|The trouble with being punctual is that nobody's there to appreciate it. - Franklin P. Jones|
No. 2, Part II, 3 January 1996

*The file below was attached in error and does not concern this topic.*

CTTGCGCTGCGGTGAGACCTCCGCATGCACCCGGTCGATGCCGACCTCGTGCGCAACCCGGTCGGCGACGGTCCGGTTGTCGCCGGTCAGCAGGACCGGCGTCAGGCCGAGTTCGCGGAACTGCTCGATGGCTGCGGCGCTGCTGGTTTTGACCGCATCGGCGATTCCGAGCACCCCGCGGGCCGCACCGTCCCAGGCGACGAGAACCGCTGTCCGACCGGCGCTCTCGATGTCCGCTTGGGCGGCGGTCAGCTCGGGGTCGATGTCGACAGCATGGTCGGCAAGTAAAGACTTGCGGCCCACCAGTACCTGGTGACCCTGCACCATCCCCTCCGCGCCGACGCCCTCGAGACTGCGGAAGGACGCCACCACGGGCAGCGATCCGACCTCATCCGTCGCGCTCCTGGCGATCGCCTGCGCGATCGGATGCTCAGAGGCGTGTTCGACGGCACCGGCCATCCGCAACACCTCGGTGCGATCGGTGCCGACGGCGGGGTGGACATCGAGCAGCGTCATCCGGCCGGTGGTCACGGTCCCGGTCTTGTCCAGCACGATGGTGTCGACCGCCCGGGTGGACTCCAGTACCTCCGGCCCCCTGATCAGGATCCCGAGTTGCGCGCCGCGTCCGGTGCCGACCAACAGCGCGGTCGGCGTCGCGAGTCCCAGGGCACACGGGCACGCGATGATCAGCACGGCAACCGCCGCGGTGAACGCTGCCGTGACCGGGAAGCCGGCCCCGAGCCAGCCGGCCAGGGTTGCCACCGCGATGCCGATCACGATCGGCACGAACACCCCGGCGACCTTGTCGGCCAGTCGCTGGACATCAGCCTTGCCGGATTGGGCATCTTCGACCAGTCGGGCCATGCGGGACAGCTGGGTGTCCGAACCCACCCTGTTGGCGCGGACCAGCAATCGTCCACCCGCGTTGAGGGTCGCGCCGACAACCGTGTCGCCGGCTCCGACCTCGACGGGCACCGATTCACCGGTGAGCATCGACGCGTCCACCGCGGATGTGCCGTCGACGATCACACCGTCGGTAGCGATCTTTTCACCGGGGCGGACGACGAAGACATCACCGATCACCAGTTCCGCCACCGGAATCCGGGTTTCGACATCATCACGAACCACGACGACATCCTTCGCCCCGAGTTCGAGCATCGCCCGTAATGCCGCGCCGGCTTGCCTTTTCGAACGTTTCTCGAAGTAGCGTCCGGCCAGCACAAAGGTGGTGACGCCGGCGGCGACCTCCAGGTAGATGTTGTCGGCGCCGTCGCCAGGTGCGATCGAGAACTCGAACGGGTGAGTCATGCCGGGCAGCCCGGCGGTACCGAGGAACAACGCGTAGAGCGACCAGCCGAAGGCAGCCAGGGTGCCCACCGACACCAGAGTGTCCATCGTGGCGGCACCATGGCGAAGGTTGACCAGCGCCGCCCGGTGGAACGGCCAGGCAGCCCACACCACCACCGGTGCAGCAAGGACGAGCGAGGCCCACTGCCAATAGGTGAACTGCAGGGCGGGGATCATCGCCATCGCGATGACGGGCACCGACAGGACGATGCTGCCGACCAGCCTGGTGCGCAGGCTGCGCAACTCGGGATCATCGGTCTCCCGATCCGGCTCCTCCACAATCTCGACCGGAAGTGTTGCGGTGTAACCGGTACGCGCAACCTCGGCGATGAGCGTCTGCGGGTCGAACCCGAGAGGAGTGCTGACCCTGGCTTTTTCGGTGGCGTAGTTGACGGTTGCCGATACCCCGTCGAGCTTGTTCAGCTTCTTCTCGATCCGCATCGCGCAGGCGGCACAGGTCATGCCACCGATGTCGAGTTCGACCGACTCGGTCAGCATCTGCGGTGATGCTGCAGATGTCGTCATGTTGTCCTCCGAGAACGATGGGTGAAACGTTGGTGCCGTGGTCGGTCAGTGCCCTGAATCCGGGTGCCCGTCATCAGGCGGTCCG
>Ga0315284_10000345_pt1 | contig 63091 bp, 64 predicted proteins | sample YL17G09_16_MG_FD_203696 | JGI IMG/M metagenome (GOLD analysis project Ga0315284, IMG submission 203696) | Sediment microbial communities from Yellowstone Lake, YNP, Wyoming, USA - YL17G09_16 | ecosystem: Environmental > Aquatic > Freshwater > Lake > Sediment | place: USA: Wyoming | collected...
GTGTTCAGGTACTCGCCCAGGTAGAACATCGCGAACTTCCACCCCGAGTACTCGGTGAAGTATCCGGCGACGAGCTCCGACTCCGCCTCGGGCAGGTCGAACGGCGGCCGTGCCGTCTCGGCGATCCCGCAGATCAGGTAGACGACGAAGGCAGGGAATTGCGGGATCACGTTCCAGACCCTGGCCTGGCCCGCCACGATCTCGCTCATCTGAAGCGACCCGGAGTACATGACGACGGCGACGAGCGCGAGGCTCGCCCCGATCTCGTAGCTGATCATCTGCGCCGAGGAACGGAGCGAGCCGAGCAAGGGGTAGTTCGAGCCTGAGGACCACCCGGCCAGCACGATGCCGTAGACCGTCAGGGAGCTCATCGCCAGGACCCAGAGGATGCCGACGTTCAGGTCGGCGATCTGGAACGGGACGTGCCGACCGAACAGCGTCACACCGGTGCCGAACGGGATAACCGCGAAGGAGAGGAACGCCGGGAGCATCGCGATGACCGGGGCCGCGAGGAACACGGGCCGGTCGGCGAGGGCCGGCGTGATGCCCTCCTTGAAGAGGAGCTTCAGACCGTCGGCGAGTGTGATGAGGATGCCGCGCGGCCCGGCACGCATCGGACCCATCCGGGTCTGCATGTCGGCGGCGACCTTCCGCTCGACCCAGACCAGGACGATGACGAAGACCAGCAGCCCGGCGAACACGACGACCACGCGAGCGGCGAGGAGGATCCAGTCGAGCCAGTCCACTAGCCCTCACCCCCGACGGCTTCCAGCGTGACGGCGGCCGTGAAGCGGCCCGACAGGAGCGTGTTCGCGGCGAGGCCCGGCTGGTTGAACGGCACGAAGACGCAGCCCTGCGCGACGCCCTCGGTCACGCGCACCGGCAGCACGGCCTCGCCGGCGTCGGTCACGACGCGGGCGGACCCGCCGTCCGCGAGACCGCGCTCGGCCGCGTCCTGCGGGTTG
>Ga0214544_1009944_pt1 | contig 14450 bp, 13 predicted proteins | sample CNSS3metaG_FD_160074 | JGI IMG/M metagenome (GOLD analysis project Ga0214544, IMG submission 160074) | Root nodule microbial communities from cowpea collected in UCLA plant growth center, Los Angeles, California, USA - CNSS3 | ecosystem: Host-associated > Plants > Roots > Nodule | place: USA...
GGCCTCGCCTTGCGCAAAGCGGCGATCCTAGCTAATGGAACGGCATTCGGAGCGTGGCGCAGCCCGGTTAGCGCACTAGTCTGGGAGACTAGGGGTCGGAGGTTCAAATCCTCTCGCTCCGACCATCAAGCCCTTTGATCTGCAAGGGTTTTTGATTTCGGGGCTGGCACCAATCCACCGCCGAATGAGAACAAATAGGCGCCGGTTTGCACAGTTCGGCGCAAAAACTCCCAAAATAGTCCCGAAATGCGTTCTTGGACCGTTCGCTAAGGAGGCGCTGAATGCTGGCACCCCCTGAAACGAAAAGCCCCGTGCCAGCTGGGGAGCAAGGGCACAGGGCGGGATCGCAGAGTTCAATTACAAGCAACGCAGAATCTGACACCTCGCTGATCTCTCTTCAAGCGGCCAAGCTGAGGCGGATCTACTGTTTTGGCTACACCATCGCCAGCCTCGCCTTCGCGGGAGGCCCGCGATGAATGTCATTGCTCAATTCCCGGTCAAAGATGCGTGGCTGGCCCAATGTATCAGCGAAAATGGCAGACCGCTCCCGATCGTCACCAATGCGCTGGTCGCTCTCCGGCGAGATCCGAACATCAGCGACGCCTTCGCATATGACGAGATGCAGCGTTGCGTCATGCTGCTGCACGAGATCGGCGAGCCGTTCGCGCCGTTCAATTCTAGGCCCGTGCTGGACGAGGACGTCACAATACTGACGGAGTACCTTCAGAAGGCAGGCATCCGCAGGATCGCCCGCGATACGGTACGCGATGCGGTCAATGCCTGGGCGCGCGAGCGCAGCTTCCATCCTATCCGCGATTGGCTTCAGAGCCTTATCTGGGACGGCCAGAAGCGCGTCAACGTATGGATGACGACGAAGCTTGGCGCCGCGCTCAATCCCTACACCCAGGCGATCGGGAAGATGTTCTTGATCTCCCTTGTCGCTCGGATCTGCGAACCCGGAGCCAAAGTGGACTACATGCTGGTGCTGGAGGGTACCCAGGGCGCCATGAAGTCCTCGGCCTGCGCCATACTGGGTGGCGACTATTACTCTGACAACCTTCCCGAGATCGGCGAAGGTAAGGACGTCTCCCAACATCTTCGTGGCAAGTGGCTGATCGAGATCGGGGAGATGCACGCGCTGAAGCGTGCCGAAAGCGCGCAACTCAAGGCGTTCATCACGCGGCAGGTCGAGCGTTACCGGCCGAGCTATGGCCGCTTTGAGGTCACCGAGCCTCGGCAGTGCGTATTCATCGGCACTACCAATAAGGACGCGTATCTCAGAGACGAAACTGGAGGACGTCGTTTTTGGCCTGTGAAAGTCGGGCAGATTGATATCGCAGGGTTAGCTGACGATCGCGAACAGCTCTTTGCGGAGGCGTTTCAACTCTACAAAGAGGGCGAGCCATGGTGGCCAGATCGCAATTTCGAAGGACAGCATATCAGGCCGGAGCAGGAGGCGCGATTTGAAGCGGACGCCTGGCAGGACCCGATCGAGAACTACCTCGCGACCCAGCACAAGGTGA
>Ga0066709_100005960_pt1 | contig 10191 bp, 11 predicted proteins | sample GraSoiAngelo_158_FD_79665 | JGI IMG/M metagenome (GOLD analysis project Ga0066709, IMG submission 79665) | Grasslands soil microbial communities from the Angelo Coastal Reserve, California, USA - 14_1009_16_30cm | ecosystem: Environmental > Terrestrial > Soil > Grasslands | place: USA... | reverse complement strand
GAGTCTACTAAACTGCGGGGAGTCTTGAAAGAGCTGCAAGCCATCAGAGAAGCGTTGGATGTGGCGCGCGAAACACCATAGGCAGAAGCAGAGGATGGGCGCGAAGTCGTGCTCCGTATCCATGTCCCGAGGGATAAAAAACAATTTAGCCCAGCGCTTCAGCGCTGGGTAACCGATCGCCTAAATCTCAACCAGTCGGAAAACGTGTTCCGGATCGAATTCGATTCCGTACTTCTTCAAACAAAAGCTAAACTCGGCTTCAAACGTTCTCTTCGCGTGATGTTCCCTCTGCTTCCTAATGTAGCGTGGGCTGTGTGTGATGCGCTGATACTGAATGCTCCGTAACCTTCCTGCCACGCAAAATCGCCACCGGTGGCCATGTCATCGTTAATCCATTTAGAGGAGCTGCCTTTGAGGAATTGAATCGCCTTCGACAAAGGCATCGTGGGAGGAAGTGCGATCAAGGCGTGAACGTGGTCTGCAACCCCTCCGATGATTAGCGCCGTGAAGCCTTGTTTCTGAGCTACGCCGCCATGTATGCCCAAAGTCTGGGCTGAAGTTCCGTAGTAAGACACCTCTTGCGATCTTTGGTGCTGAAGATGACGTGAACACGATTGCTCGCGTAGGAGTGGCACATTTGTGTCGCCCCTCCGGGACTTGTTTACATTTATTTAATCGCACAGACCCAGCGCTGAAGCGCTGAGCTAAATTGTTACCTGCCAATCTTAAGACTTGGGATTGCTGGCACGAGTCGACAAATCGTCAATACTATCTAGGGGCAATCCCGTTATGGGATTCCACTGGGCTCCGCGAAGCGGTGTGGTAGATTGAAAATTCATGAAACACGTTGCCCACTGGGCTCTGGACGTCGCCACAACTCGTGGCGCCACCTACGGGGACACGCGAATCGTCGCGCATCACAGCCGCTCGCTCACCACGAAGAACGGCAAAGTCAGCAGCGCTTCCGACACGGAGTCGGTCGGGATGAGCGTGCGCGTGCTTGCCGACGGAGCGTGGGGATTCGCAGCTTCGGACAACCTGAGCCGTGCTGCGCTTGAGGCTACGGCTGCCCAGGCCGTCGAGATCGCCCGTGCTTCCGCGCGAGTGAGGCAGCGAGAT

This is Part II of the Open Media Research Institute's Daily Digest. Part II is a compilation of news concerning Central, Eastern, and Southeastern Europe. Part I, covering Russia, Transcaucasia and Central Asia, is distributed simultaneously as a second document. Back issues of the Daily Digest, and other information about OMRI, are available through OMRI's WWW pages: http://www.omri.cz/Index.html ^^^^^^^^^^^^^^^^^^^^^^^^^^^TODAY'S TOP STORY^^^^^^^^^^^^^^^^^^^^^^^^^ ROW OVER MISSING MUSLIMS IN SARAJEVO. Controversy continues over the 16 Muslims the Bosnian government says were kidnapped by Bosnian Serbs in the Serb-held suburbs of Sarajevo (see OMRI Daily Digest, 2 January 1996). Serbian officials said they included several military men who had been sent into the area to frighten Serbian civilians into fleeing and leaving their property behind. They charged the government with "Muslim terrorism" and trying to destabilize the Serbian communities. The Bosnian government, for its part, asked IFOR to intervene and restore freedom of movement. In a rare positive reference to UNPROFOR, the government minister for relations with NATO, Hasan Muratovic, told the BBC on 3 January that UNPROFOR at least managed to keep roads open with its convoys. -- Patrick Moore ^^^^^^^^^^^^^^^^^^^^^^^^^^^^^^^^^^^^^^^^^^^^^^^^^^^^^^^^^^^^^^^^^^^^^ CENTRAL AND EASTERN EUROPE UKRAINE TO PRIVATIZE AUTO PLANT. Interfax reported on 2 January that Ukraine will privatize its only automobile plant. The Avtozaz plant in Zaporizhzhya produces 60,000 cars annually, most of which are exported to Russia. Under the privatization plan, a quarter of the company will remain in state hands; 41% of the shares will be offered to Ukrainian investment companies and joint ventures; 12% will be offered to foreign buyers; and Ukrainian citizens will be able to purchase five percent of the plant with privatization vouchers. -- Ustina Markus BELARUSIAN ECONOMIC NEWS. Belarusian trade unions and the government agreed that as of 1 January the minimum weekly wage will be raised from 60,000 Belarusian rubles to 100,000, Radio Rossii reported the following day. At the current exchange rate, which President Alyaksandr Lukashenka promised to maintain, this raises the minimum wage from $5 to $8.70. Lukashenka also spoke with Russian President Boris Yeltsin on the telephone and suggested the two countries start the new year with a "zero option," under which all debts between Russia and Belarus would be canceled. -- Ustina Markus ESTONIAN MINISTRY OF CULTURE REESTABLISHED. As part of the new law on government passed on 14 December, the Ministry of Culture and Education began working as two separate ministries from the beginning of the year, ETA reported on 2 January. New Minister of Culture Jaak Allik noted that the ministry has about 50 employees. It will receive 543 million kroons ($47 million) from the state budget in 1996. Most of these funds will finance Estonian Television, Estonian Radio, the National Library, and theaters. -- Saulius Girnius MORE ON LITHUANIAN BANKING CRISIS. President Algirdas Brazauskas met on 2 January with Premier Adolfas Slezevicius, Bank of Lithuania President Kazys Ratkevicius, and various law officials to discuss the implementation of the Seimas law of 29 December on solving banking problems, BNS reported. One step in complying with its directive to report by 20 January on the progress in recovering the "bad loans" of the Litimpeks Bank and Joint-Stock Innovative Bank (LAIB) was made by issuing a subpoena for Jonas Urka, who had received loans worth $25 million from the LAIB. News that Slezevicius withdrew his deposits from the LAIB two days before its activities were frozen have prompted calls for his resignation. -- Saulius Girnius MORE ON THE OLEKSY AFFAIR. Polish Prime Minister Jozef Oleksy, in a radio interview on 2 January, rejected pressures to step down while allegations concerning his contacts with the Soviet and Russian secret services are clarified. He said that he was unable to interfere with the work of the secret services that "concocted this type of aggression" against him, so there would not be any interference now when supplementary documents are provided. New Internal Affairs Minister Jerzy Konieczny said in a radio interview on the same day that he has reviewed "in an introductory reading" the documents referring to Oleksy and "with necessary precautions" he would consider reacting differently than former Internal Affairs Minister Andrzej Milczanowski, who on 19 December deposited the documents in the military prosecutor's office and initiated the proceedings that may lead to a formal accusation. -- Jakub Karpinski PROSECUTORS TO INVESTIGATE POLISH PRESIDENTIAL CANDIDATES' EDUCATION. The Warsaw Prosecutor's Office on 2 January instituted an investigation relating to information on the education of current President Aleksander Kwasniewski and former President Lech Walesa, and also of a candidate in the 1990 presidential elections, former Prime Minister Tadeusz Mazowiecki. Kwasniewski and Mazowiecki were described on presidential ballot lists as having a university degree, Walesa was described as having finished a primary trade school. All three claims are questioned. Mazowiecki says he never said he had a university degree. In the wake of the 1995 presidential elections, almost 600,000 protests against Kwasniewski's election referred to misinformation concerning his university degree. -- Jakub Karpinski CENTER TO OPEN FOR STUDY OF ROMA KILLED IN WWII. Brzezinka, a section of the Auschwitz prison camp, will house a center for the study and documentation of Romani extermination during World War II, international media reported on 2 January. The center will contain a library and archives of war documents. There are estimated to be between 20,000 and 70,000 Roma in Poland, fewer than in other countries in the region. The center will make international contacts with other Holocaust centers and museums, and will be funded by U.S. and German sources as well as by the Polish Ministry of Culture and private donations. Up to 80% of Roma living in the occupied territories (a similar proportion as of Jews) may have been killed during the war, and it has been more difficult for Roma than for others to obtain reparations, partly because Germany claimed until the 1960s that they were interned as "asocials" and not according to racial criteria. -- Alaina Lemon SLOVAK POLITICAL ROUNDUP. The ruling Movement for a Democratic Slovakia (HZDS) on 2 January issued a statement criticizing President Michal Kovac's speech delivered the previous day. Denouncing Kovac's evaluation of 1995 as "a year of political retaliation," the HZDS alleged that since its establishment, the party has been acting in accordance with "Christian moral principles and patriotism," Slovenska Republika reported. According to a poll carried out by the FOCUS agency in December, 65% of Slovaks have confidence in the Constitutional Court, making it the most trustworthy institution in Slovakia. The presidency is next with 59%, followed by the parliament with 53%, and the government with 42%. Support for the Constitutional Court rose 4% over the previous year, but trust in the other three institutions fell, Narodna obroda reported on 3 January. -- Sharon Fisher SLOVAK MEDIA DEVELOPMENTS. The first edition of the daily Nova Smena mladych appeared on newsstands on 2 January. The editor-in-chief is Maros Puchovsky, who previously held that same position at the weekly Zmena, which was found by a Slovak court to be anti-Semitic. The current government gave a 15 million koruny grant to Nova Smena mladych in November, and the paper gained another 35 million koruny from the 1996 state budget, making it the only Slovak daily which receives budget subsidies, Narodna obroda reported on 3 January. In other news, a FOCUS poll taken in December showed that 44.1% of Slovaks read the tabloid- style daily Novy cas, 27.9% read the left-wing Pravda, and 18.1% read the liberal opposition daily Sme/Smena. Readership of the HZDS-owned Slovenska Republika was down to 11.8%, Sme reported on 27 December. -- Sharon Fisher UPDATE ON KIDNAPPING OF SLOVAK PRESIDENT'S SON. According to a Sme report on 3 January, a former agent of the Slovak Information Service has filed charges against Major Jozef Ciz, who is currently in charge of the investigation into the abduction of Michal Kovac Jr. in August. Oskar F., who was pardoned by the president in November after confessing that he and other SIS agents were involved in the kidnapping, filed the charges based on an interview Ciz gave to Slovak Radio on 11 December. By using Oskar F.'s full name in the interview, Ciz informed the public of private information and thereby "endangered my security and the security of my family," Oskar F. said. This is the most recent of numerous law suits relating to the Kovac Jr. case. -- Sharon Fisher PERRY AND SHALIKASHVILI VISIT HUNGARY'S TASZAR AIRBASE. U.S. Defense Secretary William Perry and Chairman of the Joint Chiefs of Staff Gen. John Shalikashvili visited the U.S. IFOR forces headquarters in southern Hungary's Taszar logistics base on 2 January, Hungarian and international media reported. Perry expressed optimism about the Bosnian peace effort and Shalikashvili noted that Hungarians had thus far shown efficiency in the Partnership for Peace project and their current cooperation shows that they can rise to a challenge quickly. Perry's visit is part of a seven-day tour of Europe and the Middle East to size up the U.S. contribution towards the peace process in Bosnia and between Israelis and Palestinians. -- Zsofia Szilagyi SOUTHEASTERN EUROPE ADMIRAL SMITH SAYS "BANDITRY" IS NOT IFOR'S BUSINESS. AFP quoted a U.S. State Department spokesman as calling the reports of the abductions of 16 Muslims (see Top Story) "troubling." But IFOR's commander, Admiral Leighton Smith, told Bosnian Serb television on 2 January that dealing with missing persons and freedom of movement are the functions of the yet-to-be-established police force, not of his troops. Some observers suggested, however, that IFOR's mandate is so tough that Smith could make the abductions his business if he so chose. The BBC said that the Serbs are testing the will of the international community, and that if they can get away with a little bit in Sarajevo now, they will get away with much more in the towns and valleys later. Reuters reported the next day that NATO and Bosnian Serb representatives will meet to discuss the abductions. -- Patrick Moore IFOR DEPLOYMENT GOING ACCORDING TO PLAN. Hina noted on 3 January that the arrival of U.S. forces is moving along on or ahead of schedule. Some 3,500 American troops have arrived in Bosnia to date as the countdown proceeds to the 19 January deadline for the separation of hostile forces. Reuters noted that the various armies are busy removing up to seven million land mines in keeping with the Dayton agreement. In his confidence-building press conference on Bosnian Serb television, Admiral Smith said that the foreign Islamic fighters backing the Bosnian government were leaving in large numbers. Reuters also discussed the problems of post-traumatic stress disorder among Sarajevans. -- Patrick Moore IZETBEGOVIC ANGRY OVER NEW YEAR'S FESTIVITIES. Bosnian President Alija Izetbegovic said he felt "uncomfortable" watching pictures of revelry in restaurants and cafes on state-run television. These included behavior and symbols "strange to our people," such as Christmas trees, Santa Claus figures, and ornaments on tables sinking with food and drink. AFP on 3 January quoted him as saying that the hard partying was limited to a tiny minority: "only a few impudent and callous ones dared to get plastered and to grimace in front of the cameras as if nothing has happened while the graves and wounds are still fresh." He also attacked broadcasters for allegedly approving of "European vices such as alcohol, drugs and pornography." Religious conservatives around Izetbegovic may find it difficult to convince the Bosnian Muslims -- a secular European people -- to continue the habits of wartime austerity now that peace has returned. -- Patrick Moore CROATIAN OPPOSITION TRIUMPHS IN ZAGREB LOCAL GOVERNMENT. Opposition parties on 2 January succeeded in electing Goran Granic of the Croatian Social Liberal Party (HSLS) mayor of the capital and Zdravko Tomac of the Social Democratic Party (the reformed communists) as speaker of the county assembly. This followed over a month of obstruction by President Franjo Tudjman and deputies from his Croatian Democratic Community (HDZ). Nasa Borba wrote on 3 January that it was unexpected that the HDZ legislators ended their boycott and let the government get on with its work. The HDZ is a minority in both bodies but has enough votes to block a quorum. Its leaders apparently realized they had no hope of persuading the HSLS to join them in a coalition or in improving their standing by forcing new elections. Tomac told the Feral Tribune that the future of Croatian democracy would be made or broken in Zagreb. -- Patrick Moore SERBIAN OPPOSITION AHEAD . . . A survey conducted in November and reported in Nasa Borba on 3 January showed that opposition leaders and their parties are most popular with rump Yugoslav youth who plan to vote in upcoming elections. In the poll of some 1,200 college and university students, 26.8% of respondents chose Vojislav Kostunica's Democratic Party of Serbia (DSS). Zoran Djindjic's Democratic Party (DS) gained 22.8%, Vojislav Seselj's ultranationalist Serbian Radical Party (SRS) 17.5%, and Vuk Draskovic's Serbian Renewal Movement 11.5%. Only 6.6% said they would vote for Serbian President Slobodan Milosevic's Socialist Party of Serbia (SPS), while a mere 2.8% intended to back Mirjana Markovic, Milosevic's wife and head of a small leftist party. -- Stan Markotich . . . OR IS IT? Serbia's youth, however, appear to be out of step with broader public opinion. Also conducted in November, and reported in Nasa Borba on 19 December under the banner "There's Nothing New in Serbia," a survey of some 2,000 people revealed that most of the public favored the status quo. Milosevic remained among the most popular political figures for 50.9% of respondents. Also topping the list were accused war criminals, with Bosnian Serb military leader General Ratko Mladic receiving approval from 50% of respondents, and his civilian counterpart, Radovan Karadzic, 36%. The most unpopular figures were opposition leaders Seselj (65.9%), Draskovic (60.7%) and Djindjic (57.3%). The ruling Socialist Party of Serbia remained the party of choice for most voters. -- Stan Markotich FLOODS CONTINUE IN ROMANIA. Heavy rains have continued to provoke floods in various Romanian provinces, Radio Bucharest reported on 2 and 3 January. The rivers Mures, Crisul Alb and Crisul Negru have flooded hundreds of hectares of agricultural land, dwellings, and local roads in southern Transylvania and the Banat. Floods were also registered in southern Romania, especially in the Dambovita, Prahova, and Olt counties. Hundreds of families had to be evacuated, while an eight-year- old boy reportedly drowned. Meanwhile, the Danube is expected to reach critical levels on 3 and 4 January. -- Dan Ionescu SIX BULGARIAN POLICEMEN CHARGED WITH MURDER. Bulgarian newspapers on 3 January reported that six policemen from Sofia were charged with the murder of 22-year old Hristo Hristov. Hristov was arrested for theft on 5 April 1995 and died a few hours later in police custody. The autopsy then showed that he died of a massive hemorrhage; he had a torn aorta and several broken ribs as a result of severe beating. The six policemen were arrested the following day and later placed under house arrest; if convicted, they face up to 30 years in prison or the death penalty. According to Duma, the indictment was issued on 27 December. -- Stefan Krause FORMER BULGARIAN PREMIER CRITICIZES VIDENOV. Andrey Lukanov of the ruling Bulgarian Socialist Party (BSP), in an interview with RFE's Bulgarian Service on 2 January, accused "a group of people" within the BSP and the government of waging a campaign against him for "clearly materialistic reasons." Lukanov said they unjustly accuse him of being hungry for power and of wanting to become prime minister again. He named people in the government's press center and the financial group Orion, which is said to be close to the government, as being behind this campaign. Lukanov said that "the government has to put its house in order" and said he expects Prime Minister Zhan Videnov to take a clear position. Orion Chairman Nikola Krivoshiev, in an interview published by 24 chasa on 3 January, said Lukanov and others in the BSP have failed to help Videnov ever since the BSP returned to power. He accused Lukanov of wanting to use economic power to achieve political power. Until September 1995, Krivoshiev held a 49% stake in the BSP daily Duma. -- Stefan Krause GREEK SOCIALISTS CALL FOR PAPANDREOU'S REPLACEMENT. Senior members of the governing Panhellenic Socialist Movement (PASOK) on 2 January called for the immediate replacement of Prime Minister Andreas Papandreou, Reuters reported the same day. They said a new premier has to be elected in order to avoid a power vacuum both in the government and in PASOK. Papandreou has been in hospital since 20 November 1995, and his lung and kidney functions are supported by machines. Government spokesman Tilemachos Hytiris said any move to elect a new prime minister is unacceptable and unconstitutional; the premier can be replaced only if he dies or resigns. Defense Minister Gerasimos Arsenis and former Industry and Trade Minister Kostas Simitis are seen as the strongest contenders to succeed Papandreou. -- Stefan Krause ALBANIAN SOCIALIST PARTY TAKES NANO OFF ITS CANDIDATES LIST. The Socialist Party scheduled its pre-election party congress for 23 March 1996 and decided to take imprisoned party leader Fatos Nano off the candidates list for June's parliamentary elections, ATSH reported on 27 December. At a previous meeting, the party leadership reportedly decided that a number of other legislators, who held office before 1991 and are banned from running for parliament by the "genocide law" adopted in September, will not attempt to stand again. They include Party General Secretary and former Interior Minister Gramoz Ruci, transition government Prime Minister Ylli Bufi, former Parliamentary Speaker Kastriot Islami, former Finance Minister Leontiev Cuci, former Health Minister Sabit Brokaj, former member of the Albanian Workers' Party's Central Committee Dritero Agolli and former Culture Minister Moikom Zeqo. -- Fabian Schmidt [As of 12:00 CET] Compiled by Steve Kettle The OMRI Daily Digest offers the latest news from the former Soviet Union and East-Central and Southeastern Europe. It is published Monday through Friday by the Open Media Research Institute. The OMRI Daily Digest is distributed electronically via the OMRI-L list. To subscribe, send "SUBSCRIBE OMRI-L YourFirstName YourLastName" (without the quotation marks and inserting your name where shown) to LISTSERV@UBVM.CC.BUFFALO.EDU No subject line or other text should be included. To receive the OMRI Daily Digest by mail or fax, please direct inquiries to OMRI Publications, Na Strzi 63, 140 62 Prague 4, Czech Republic; or electronically to OMRIPUB@OMRI.CZ Tel.: (42-2) 6114 2114; fax: (42-2) 426 396 Please note that there is a new procedure for obtaining permission to reprint or redistribute the OMRI Daily Digest. Before reprinting or redistributing this publication, please write firstname.lastname@example.org for a copy of the new policy or look at this URL: http://www.omri.cz/Publications/Digests/DigestReprint.html OMRI also publishes the biweekly journal Transition, which contains expanded analysis of many of the topics in the Daily Digest. For Transition subscription information send an e-mail to TRANSITION@OMRI.CZ Copyright (C) 1996 Open Media Research Institute, Inc. All rights reserved. ISSN 1211-1570